## physical chemistry

 Pressure
 pressure equals force divided by the area p=F/A
 Temperature
 in science it is always measured in Kelvin (Celsius + 273.15 = Kelvin)
 Equation of state for perfect gases
 pV=nRT, at constant temperature boyles law p=1/V
 Thermal equilibrium
 When two bodies in contact have the same temperature and there is no net flow of energery between them
 Isotherms
 Each constant temperature curve on a graph of pressure versus inverse of volume (p = 1/V)
 Isobars
 represent change in atmospheric pressure on a weather map, in increments of 4 mbar or 400pa
 Compression factor
 Z=Vm/Vm(perfect) // Vm = V/n = RT/p (this is molar volume equation volume divided by number of moles in that volume or R x temp divided by pressure) Z=pVm/RT
 Van der Waals equation of state
 p=(nRT/(V-nb))-a(n/V)^2 p=(RT/Vm-b)-a/Vm^2
 potential energy vs particle separation
 potential energy = mass x gravity x height gravity=9.81 m s^-2 Coulomb potential energy = Q1Q2/4 x pi x r
 attractive and repulsive forces
 critical temperature Tc
 The temperature at which a gaseous state transforms continuously into the condensed state and at no stage is there a visible surface between the two states of matter (a gas cannont be condensed to a liquid by the application of pressure unless the temperature is below the critical temperature) vapour is the gaseous phase of a substance below its critical temperature
 critical constants Tc,pc,Vc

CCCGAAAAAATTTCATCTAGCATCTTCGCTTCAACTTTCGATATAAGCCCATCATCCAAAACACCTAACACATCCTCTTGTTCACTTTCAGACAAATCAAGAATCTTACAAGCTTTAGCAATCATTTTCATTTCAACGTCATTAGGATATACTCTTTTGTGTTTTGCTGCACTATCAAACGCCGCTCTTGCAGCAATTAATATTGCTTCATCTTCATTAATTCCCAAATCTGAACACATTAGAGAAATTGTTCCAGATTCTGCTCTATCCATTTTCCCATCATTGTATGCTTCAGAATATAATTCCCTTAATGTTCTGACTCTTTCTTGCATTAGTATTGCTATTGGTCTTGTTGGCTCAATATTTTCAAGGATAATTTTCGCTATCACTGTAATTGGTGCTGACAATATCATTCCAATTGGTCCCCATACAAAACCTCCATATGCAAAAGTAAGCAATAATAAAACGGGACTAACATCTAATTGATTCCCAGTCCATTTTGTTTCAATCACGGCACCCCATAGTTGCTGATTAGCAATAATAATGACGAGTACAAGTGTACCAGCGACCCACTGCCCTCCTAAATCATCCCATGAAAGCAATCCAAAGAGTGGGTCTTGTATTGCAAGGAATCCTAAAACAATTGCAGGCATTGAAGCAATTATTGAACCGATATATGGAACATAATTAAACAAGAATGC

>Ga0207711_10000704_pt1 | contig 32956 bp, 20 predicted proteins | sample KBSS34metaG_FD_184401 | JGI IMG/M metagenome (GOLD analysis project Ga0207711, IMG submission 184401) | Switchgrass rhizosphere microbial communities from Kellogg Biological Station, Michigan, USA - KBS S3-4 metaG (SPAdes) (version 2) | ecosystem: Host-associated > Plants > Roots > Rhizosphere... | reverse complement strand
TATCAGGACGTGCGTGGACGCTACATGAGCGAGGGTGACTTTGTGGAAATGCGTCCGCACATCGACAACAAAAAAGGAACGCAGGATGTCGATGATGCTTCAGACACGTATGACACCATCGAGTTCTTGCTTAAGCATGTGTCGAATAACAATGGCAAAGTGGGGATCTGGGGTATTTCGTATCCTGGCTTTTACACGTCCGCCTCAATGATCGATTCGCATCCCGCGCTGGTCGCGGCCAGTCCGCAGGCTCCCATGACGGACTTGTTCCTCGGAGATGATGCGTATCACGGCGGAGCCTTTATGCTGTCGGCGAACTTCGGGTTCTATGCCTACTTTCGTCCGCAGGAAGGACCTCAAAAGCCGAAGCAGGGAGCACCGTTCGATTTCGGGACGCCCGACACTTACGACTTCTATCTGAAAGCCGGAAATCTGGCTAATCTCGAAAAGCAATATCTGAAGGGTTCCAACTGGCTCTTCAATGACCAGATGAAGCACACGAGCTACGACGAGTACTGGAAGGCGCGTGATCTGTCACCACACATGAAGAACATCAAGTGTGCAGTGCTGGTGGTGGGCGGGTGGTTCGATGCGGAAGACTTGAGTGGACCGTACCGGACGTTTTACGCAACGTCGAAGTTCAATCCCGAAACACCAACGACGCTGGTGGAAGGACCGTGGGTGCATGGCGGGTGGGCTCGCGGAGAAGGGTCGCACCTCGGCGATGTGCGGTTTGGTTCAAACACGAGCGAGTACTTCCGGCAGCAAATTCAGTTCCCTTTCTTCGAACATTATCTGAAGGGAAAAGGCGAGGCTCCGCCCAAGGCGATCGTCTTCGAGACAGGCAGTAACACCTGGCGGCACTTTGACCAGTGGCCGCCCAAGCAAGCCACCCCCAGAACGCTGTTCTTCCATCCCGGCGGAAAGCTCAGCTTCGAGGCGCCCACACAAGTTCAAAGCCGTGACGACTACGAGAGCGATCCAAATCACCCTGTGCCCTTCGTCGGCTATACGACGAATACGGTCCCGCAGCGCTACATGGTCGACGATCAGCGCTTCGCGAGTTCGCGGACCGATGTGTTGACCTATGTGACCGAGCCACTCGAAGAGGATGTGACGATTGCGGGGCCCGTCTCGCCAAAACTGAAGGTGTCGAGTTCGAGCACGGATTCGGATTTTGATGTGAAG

All three of these temperature pressure and volume make up the critical constants
 closed systems
 can exchange energy but not matter with its surroundings
 work w
 a system does work when it causes motion against an opposing force w=mgh (mass x gravity x height) expansion work = p(external) x hA = p(external) x dV Work=-nRTln(Vfinal/Vinitial) Work=pdV (pressure x delta volume)
 heat q
 the process of transferring energy as a result of a temperature difference between the system and its surrounding q heat capacity c=q/dT or q=c x dT
 internal energy U=q+w
 internal energy (U) = heat + work heat (q)=
 diathermic boundaries
 Walls/boundaries that permit heating as a mode of transfer of energy
 exothermic processes
 a process in a system that releases energy as heat
 first law of thermodynamics
 The internal energy of an isolated system is constant
 expansion work against constant pressure
 expansion work for isothermal reversible process
 Hydrostatic pressure
 hydrostatic pressure = denstiy x height x gravity density = mass/volume
 Equation of state for real gases
 good to know
 1 J = 1 Pa m^3
 Walls/boundaries that do not permit heating even though there is a difference in temperature on both sides
 endothermic process
 a process in a system that absorbs energy as heat
 open system
 can exchange both energy and matter with its surroundings
 isolated system
 can exchange neither matter nor energy with its surroundings
 Force
 pressure x area
 partial pressure
 xj = nj/n partial pressure = amount of j molecules in the mixture divided by the total amount
 Maxwell distribution
Tagged In :

## Get help with your homework

Haven't found the Essay You Want? Get your custom essay sample For Only \$13.90/page

Sarah from studyhippoHi there, would you like to get such a paper? How about receiving a customized one?

Check it out